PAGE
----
Living and dormant collective memories as contexts of history learning

Tsafrir Goldberg, Baruch B. Schwarz*, Dan Porat

*Corresponding author for this work

Research output: Contribution to journalArticlepeer-review

44 Scopus citations


This article investigates the effect of the vitality of historical issues in collective memory on students' history learning processes and products. Forty 12th grade students of different ethnic background participated in two historical problem-solving learning tasks. The historical issues were found to differ in their vitality in collective memory as signified by students' consensus, certainty, and reference to the present. Findings showed effects of issue vitality on narrative and argumentative change, and on the relation of historical source evaluation with narrative change. An interaction was found between issue vitality and ethnicity in the source evaluation: more vital collective memory narratives were more resistant to change and more prone to ethnic identity bias.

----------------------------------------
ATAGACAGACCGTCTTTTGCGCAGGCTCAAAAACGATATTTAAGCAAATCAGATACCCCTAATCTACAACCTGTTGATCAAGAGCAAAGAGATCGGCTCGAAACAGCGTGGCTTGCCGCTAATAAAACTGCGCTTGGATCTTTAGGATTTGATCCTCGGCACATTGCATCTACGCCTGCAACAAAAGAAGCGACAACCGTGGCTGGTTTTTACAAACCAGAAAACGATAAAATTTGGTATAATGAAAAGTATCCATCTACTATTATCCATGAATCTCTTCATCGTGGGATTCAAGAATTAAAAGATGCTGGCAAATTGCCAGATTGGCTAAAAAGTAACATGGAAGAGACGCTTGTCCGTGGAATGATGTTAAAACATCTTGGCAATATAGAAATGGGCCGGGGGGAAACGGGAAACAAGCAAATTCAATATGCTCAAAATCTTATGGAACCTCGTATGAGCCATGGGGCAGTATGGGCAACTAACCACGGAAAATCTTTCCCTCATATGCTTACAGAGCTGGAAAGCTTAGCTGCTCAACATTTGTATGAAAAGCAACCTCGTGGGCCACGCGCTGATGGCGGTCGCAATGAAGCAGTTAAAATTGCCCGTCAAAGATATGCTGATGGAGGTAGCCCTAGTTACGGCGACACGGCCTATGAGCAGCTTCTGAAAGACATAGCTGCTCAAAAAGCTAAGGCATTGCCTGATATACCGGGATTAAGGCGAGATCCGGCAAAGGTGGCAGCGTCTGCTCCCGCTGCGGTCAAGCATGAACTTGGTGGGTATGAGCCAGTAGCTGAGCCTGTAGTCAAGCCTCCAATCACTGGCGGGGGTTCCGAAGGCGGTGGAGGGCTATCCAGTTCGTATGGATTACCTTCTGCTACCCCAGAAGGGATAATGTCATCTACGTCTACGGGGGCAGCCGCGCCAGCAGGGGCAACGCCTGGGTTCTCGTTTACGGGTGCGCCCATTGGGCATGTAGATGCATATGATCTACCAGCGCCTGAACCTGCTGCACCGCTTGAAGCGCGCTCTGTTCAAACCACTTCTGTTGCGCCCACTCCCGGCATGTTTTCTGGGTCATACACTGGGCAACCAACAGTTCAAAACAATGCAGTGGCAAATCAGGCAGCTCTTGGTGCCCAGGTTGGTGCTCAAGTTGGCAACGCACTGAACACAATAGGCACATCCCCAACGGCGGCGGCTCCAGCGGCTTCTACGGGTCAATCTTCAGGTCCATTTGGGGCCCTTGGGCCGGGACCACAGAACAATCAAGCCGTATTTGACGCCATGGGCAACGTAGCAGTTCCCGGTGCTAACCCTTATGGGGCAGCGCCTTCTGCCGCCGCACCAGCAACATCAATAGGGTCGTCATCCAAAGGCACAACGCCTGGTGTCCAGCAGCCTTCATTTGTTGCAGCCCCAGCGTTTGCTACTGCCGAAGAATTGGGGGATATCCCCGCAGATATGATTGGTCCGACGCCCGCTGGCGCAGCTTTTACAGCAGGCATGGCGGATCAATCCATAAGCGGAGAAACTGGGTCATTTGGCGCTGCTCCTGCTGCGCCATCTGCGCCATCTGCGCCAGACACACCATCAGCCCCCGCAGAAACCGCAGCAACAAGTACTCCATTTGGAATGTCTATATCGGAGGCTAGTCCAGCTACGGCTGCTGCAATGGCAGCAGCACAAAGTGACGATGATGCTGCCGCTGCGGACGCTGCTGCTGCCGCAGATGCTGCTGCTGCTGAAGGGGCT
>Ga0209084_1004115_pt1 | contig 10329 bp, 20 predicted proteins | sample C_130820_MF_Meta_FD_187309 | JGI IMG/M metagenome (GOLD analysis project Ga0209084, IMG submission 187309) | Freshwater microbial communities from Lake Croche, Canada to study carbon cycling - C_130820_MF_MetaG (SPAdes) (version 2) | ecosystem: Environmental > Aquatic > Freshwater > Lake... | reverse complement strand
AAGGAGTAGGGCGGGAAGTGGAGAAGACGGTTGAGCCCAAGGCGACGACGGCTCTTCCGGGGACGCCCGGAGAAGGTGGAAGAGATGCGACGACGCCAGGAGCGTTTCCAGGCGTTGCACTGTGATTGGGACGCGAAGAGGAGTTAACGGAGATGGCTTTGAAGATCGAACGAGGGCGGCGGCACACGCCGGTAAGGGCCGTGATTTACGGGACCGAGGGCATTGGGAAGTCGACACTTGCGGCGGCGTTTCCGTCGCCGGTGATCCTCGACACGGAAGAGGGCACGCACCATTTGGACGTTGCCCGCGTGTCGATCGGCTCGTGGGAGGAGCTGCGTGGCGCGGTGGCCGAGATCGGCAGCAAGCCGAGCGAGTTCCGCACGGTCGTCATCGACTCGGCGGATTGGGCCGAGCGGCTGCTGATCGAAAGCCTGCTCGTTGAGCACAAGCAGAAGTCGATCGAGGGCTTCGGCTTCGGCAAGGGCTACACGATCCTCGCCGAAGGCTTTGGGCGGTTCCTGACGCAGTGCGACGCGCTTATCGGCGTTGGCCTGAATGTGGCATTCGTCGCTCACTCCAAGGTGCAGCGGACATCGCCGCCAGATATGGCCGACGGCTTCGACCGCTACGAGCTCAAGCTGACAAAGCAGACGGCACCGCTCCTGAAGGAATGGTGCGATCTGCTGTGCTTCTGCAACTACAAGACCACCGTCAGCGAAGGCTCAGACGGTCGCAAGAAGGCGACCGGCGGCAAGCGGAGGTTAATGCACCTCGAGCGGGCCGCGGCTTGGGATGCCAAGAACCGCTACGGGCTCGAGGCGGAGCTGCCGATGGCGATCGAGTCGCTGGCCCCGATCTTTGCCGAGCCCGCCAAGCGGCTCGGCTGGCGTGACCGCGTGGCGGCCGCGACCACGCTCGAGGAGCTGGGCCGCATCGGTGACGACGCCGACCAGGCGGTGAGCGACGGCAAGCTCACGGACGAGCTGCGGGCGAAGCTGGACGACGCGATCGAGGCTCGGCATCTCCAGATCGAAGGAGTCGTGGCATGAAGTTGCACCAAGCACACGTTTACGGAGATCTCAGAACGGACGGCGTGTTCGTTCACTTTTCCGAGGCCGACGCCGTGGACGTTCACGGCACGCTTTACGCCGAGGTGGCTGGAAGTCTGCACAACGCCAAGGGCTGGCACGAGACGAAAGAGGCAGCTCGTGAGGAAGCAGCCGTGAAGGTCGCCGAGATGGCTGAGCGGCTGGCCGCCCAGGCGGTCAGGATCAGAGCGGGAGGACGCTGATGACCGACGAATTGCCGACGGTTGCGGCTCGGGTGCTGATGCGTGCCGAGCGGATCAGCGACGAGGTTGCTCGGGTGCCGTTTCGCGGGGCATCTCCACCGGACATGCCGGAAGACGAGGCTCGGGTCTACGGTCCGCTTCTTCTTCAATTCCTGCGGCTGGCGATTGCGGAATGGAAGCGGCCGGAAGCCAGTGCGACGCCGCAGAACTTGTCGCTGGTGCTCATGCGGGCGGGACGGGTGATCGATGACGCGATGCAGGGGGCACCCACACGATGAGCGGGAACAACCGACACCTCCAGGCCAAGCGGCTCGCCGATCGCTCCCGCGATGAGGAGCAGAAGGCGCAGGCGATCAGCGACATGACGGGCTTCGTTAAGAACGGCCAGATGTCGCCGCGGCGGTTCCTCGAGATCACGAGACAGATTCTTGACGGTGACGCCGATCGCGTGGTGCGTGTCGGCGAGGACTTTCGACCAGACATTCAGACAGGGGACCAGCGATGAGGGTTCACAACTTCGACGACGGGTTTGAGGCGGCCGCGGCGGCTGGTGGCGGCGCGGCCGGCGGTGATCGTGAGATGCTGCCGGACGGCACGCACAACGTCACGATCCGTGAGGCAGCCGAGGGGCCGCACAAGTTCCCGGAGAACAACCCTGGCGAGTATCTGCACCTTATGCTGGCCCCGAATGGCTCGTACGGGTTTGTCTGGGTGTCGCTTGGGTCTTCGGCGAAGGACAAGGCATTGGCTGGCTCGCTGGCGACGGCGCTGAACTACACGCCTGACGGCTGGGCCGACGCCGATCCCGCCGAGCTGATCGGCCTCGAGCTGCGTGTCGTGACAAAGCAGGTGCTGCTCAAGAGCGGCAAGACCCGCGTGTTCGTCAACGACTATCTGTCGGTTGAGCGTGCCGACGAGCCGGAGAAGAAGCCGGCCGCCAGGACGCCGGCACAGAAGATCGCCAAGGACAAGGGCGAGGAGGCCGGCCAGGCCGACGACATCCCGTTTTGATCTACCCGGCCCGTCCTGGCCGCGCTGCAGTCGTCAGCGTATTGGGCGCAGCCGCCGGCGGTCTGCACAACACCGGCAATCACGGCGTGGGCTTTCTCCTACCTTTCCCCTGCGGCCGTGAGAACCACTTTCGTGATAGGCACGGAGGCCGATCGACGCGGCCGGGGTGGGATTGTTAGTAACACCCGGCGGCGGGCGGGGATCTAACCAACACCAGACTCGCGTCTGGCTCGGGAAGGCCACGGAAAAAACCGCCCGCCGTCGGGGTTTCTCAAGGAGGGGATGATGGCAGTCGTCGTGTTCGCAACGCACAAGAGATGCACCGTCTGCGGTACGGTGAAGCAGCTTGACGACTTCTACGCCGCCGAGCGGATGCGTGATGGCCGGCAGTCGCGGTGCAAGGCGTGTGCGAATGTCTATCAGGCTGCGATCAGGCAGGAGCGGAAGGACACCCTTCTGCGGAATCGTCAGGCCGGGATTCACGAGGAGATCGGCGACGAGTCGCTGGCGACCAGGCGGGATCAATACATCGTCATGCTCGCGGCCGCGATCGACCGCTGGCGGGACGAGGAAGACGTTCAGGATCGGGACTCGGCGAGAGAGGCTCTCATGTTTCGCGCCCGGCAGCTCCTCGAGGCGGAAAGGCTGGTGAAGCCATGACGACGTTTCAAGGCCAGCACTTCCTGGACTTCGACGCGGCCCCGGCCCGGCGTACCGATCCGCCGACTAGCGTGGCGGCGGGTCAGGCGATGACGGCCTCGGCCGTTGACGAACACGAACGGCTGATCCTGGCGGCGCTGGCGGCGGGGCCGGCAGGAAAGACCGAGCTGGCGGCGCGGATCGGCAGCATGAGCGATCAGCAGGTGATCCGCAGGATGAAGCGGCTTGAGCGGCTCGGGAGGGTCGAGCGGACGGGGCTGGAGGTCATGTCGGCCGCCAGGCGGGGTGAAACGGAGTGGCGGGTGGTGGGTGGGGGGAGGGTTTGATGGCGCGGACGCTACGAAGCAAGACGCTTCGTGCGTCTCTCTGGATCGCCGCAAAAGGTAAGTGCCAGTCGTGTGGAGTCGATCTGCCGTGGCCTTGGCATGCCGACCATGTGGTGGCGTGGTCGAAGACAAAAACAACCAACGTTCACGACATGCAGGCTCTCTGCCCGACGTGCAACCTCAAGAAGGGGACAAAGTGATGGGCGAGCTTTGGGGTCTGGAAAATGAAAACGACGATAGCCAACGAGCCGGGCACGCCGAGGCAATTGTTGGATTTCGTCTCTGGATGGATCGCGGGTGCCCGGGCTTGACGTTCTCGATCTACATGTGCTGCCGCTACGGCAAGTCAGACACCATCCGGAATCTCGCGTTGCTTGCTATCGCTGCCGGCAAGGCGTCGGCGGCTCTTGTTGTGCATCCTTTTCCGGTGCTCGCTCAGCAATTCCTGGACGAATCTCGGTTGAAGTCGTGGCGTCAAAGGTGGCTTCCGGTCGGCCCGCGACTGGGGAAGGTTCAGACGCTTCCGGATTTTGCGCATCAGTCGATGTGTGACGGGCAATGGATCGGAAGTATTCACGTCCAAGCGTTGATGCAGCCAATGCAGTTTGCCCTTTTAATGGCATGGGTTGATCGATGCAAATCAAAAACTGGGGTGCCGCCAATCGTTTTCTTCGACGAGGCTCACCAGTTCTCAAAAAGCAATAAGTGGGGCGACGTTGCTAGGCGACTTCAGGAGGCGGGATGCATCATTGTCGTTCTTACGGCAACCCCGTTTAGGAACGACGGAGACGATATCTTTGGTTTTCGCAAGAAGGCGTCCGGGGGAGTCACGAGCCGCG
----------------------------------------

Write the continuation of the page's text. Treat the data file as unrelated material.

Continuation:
Original languageAmerican English
Pages (from-to)223-237
Number of pages15
JournalLearning and Instruction
Issue number3
StatePublished - Jun 2008


  • Argumentation
  • Collective memory
  • Historical thinking
  • History learning


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